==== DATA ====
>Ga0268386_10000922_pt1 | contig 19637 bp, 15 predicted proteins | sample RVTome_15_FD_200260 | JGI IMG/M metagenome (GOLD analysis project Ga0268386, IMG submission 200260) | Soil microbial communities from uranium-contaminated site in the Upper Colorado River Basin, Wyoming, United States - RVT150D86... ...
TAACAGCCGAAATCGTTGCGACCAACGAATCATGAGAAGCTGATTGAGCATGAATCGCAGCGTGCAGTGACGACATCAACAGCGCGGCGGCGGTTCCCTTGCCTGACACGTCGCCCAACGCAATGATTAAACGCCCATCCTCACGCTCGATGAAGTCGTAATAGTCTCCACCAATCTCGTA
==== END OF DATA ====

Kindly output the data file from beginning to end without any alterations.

>Ga0268386_10000922_pt1 | contig 19637 bp, 15 predicted proteins | sample RVTome_15_FD_200260 | JGI IMG/M metagenome (GOLD analysis project Ga0268386, IMG submission 200260) | Soil microbial communities from uranium-contaminated site in the Upper Colorado River Basin, Wyoming, United States - RVT150D86... ...
TAACAGCCGAAATCGTTGCGACCAACGAATCATGAGAAGCTGATTGAGCATGAATCGCAGCGTGCAGTGACGACATCAACAGCGCGGCGGCGGTTCCCTTGCCTGACACGTCGCCCAACGCAATGATTAAACGCCCATCCTCACGCTCGATGAAGTCGTAATAGTCTCCACCAATCTCGTA